Perhaps unsurprisingly, in Rift Keeper you play as the keeper of rifts in a 2D, side-scrolling, rogue-lite platformer. The action is extreme. You must kill enough enemies to open rifts for your escape. You go in, kill lots of bad guys, then exit. Each time you spawn, you’re in a town that allows you to buy weapons and equipment. As you progress, enemies will get a little bit harder but you’ll have the necessary gear to dispose of them. Hopefully. When you die, you start over but with the ability to upgrade the character and buy items with leftover gold. I don’t know the story, but it’s fine when you enjoy the action so much.

Here’s what I liked:

Good Kind of Roguelite — Normally, the genre is just not for me. I hate starting over and things getting more difficult as I play. At first, I thought this would be true. But as I died, I was able to carry over money which allowed me to purchase things right at the start. It was random, so you can get lucky and get the most powerful weapons as you start. This allowed a head start and as you grew in knowledge of the enemies, you could tear through levels easier. I completed the game without even realizing there was an upgrade system with permanent stat increases. I wasn’t aware the fountain could be interacted with. In any case, I didn’t mind dying, even on the last boss. It just made me even more determined. After beating the boss you continue through increasingly difficult dungeons. It seems fair starting over since the dungeons are all kind of the same anyway.

Smooth Operator — Controls are accurate and slick. Mastering them becomes easy, and you really feel like you’re becoming better even without good weapons. Levels start becoming easier, especially after you battled every enemy and know how to dispose of them. As you get epic gear, you feel unstoppable. All you have to do is play enough to learn attack patterns of enemies. After completing the story, you’ll be in an endless mode. (I think it’s endless). You can continue fighting and will likely eventually fail due to bad luck or getting stuck between two enemies. Start over? Yep, let’s see how much farther we can get!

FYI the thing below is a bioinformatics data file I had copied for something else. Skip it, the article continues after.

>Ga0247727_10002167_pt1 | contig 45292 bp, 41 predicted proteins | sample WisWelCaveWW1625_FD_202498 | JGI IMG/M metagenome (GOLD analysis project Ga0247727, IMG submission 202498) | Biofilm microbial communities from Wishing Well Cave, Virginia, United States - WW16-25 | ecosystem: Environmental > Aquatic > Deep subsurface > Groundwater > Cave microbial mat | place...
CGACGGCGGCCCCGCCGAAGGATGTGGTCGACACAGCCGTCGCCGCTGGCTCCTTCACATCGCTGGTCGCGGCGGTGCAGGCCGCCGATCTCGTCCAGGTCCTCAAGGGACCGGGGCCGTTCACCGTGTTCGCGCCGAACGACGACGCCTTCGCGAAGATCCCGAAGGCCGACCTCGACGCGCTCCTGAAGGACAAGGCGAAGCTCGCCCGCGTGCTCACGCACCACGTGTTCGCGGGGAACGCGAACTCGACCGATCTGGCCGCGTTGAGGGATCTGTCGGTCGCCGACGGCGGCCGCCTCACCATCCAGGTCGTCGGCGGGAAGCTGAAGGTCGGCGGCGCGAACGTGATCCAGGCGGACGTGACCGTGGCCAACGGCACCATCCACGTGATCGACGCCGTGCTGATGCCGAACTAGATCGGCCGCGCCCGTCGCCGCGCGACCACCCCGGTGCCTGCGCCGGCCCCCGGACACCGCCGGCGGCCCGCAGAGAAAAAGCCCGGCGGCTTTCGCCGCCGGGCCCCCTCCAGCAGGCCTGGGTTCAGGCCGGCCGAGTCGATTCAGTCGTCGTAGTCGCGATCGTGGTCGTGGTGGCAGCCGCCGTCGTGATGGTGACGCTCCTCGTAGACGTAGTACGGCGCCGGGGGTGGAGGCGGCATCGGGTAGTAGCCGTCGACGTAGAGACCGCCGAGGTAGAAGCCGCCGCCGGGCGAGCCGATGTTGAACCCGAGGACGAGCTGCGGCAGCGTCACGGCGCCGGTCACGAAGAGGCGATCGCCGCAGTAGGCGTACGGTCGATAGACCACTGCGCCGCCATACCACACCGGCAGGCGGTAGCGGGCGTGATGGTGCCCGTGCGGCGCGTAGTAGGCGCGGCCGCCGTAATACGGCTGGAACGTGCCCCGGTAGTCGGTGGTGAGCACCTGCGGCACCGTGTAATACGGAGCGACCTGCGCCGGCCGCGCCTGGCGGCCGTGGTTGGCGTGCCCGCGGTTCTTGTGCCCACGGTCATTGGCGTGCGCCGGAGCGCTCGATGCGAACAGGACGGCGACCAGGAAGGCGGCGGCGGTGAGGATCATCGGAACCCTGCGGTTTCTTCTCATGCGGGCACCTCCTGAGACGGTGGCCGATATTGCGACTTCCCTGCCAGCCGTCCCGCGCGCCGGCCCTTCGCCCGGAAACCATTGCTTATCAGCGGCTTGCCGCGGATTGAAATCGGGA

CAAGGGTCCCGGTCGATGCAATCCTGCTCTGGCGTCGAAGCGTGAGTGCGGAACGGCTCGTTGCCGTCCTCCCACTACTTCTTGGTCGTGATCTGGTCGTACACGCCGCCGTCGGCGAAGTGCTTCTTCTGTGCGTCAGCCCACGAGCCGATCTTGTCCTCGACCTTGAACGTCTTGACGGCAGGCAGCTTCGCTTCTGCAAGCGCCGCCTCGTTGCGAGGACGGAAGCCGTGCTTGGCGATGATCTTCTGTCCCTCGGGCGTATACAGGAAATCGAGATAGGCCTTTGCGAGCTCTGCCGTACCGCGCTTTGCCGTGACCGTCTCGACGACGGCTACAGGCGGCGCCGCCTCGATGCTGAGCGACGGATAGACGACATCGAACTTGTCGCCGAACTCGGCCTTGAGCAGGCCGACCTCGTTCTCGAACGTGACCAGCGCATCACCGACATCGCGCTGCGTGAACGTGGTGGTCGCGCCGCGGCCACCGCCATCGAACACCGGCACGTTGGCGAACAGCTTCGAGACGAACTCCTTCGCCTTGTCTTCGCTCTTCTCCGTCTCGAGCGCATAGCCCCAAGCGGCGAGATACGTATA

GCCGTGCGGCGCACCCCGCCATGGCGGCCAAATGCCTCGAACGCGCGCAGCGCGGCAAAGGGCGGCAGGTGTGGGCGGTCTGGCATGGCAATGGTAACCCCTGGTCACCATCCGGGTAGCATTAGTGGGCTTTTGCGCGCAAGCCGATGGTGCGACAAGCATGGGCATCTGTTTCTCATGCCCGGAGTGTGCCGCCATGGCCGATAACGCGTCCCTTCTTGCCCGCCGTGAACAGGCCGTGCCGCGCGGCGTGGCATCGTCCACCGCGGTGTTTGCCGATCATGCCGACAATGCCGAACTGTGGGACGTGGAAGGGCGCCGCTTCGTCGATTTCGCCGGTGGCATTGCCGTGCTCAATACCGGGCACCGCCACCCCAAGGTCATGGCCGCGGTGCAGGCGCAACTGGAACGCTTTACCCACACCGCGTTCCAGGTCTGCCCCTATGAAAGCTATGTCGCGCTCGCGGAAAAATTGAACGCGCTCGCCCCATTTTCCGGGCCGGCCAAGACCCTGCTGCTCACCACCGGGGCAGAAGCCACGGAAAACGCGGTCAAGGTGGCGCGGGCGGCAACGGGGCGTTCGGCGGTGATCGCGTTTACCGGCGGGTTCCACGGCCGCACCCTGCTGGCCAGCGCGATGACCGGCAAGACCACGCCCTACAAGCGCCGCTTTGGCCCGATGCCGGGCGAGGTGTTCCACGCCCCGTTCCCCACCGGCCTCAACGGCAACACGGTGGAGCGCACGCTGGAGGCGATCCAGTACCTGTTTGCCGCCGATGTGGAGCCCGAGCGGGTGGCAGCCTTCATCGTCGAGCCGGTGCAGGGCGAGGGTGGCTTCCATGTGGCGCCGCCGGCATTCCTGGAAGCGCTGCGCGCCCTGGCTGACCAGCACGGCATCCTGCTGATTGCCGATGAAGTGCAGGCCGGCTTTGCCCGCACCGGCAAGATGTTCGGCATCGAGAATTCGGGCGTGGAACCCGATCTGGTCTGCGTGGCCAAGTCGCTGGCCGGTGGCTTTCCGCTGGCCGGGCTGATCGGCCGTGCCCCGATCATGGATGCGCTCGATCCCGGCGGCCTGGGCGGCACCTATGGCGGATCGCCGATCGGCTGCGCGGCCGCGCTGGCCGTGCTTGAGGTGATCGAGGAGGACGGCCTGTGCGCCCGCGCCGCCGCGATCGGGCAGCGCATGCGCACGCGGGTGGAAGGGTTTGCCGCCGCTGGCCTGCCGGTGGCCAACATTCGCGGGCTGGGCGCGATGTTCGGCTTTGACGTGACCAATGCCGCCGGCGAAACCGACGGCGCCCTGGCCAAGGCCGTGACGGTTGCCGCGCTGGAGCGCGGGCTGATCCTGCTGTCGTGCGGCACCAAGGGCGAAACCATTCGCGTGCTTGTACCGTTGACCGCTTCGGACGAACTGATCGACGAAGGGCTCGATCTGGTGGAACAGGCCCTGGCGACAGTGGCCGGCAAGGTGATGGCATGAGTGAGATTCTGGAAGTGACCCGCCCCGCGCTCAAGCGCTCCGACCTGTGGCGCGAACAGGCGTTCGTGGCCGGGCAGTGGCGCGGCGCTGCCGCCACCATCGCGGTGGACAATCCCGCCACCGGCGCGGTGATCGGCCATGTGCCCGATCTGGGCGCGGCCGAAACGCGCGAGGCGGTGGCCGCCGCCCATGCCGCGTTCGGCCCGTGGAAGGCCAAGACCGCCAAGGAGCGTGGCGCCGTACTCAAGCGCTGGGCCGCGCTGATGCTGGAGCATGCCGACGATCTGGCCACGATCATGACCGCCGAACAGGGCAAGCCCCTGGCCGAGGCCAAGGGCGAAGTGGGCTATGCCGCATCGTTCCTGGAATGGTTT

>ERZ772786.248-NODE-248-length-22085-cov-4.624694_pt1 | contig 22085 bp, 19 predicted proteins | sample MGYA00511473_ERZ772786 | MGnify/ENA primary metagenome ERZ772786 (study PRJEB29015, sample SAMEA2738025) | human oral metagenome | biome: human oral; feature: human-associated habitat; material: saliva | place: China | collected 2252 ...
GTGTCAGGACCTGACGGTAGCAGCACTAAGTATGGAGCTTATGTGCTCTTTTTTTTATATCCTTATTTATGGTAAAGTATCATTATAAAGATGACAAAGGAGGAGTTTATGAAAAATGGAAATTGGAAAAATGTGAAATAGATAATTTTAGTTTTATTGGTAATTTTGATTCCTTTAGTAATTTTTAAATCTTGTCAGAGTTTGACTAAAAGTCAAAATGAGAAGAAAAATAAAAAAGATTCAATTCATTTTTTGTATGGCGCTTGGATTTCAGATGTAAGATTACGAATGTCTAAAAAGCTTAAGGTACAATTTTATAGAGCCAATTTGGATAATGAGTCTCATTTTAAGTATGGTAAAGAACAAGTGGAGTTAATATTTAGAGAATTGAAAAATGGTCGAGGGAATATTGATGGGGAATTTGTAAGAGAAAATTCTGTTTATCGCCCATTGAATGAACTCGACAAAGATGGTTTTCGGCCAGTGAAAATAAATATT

Variety — Weapons have different tiers, and there are a few playstyles. You can run around with a sword and shield for blocking, or use an ax and rely on dodging. There are also ranged attacks, using either a bow or magic. Beyond those, different tiers will allow more damage. You can purchase them or exchange them for collectibles (random prize). No dungeon seems the same, as the enemies within them alternate. Also, the farther you progress you start facing more difficult varieties. Your stats can be affected at alters, in the form of a blessing or a curse. I’ve been unlucky enough to get eight curses in a row! Even after dying and restarting, your path is different based on enemies you encounter as well as the weapons you obtain through luck. I also really liked the different monsters you face. Some can be more annoying than others or intimidating, such as the slow but ultra-powerful lizard.

Here’s what I didn’t like:

Few Bosses — There are a few boss battles, but a few more would have helped levitate some difficulty. After mastering the combat system, you’ll have no problems flying through dungeons like a pro. The moments you get in a fight with a new boss cause an uneasy nervousness. They have new attack patterns and you know if you die, you’ll be starting from the beginning again. Because of the lack of these, you won’t get to experience the difficulty spike the game deserves.

Lack of Obstacles — The dungeons are a little lackluster in traps. There is only one really memorable one, which is a swinging blade in an area with ladders. I saw it twice through multiple playthroughs. They could have added a little challenge with having other traps ready to hinder your movement. I think more danger would help give your fluid runs more thought and needed precision.


Starting over never felt like an issue. It was pure fun growing in skill and developing your knowledge of the monsters. The combat system worked near flawlessly, and even though you were doing the same thing every dungeon it didn’t feel tedious. It was a challenge you wanted to complete. There could be some added bosses and traps, or even some kind of challenge mode. The lack of story didn’t prove an issue, as it didn’t even feel needed. If you’re into roguelite games or hate them, I suggest giving this a try.

Score: Highly Recommended

Rift Keeper was published by Sometimes You and developed by Frymore on Xbox One. It was released on December 10, 2019, for $9.99. A copy was provided for review purposes.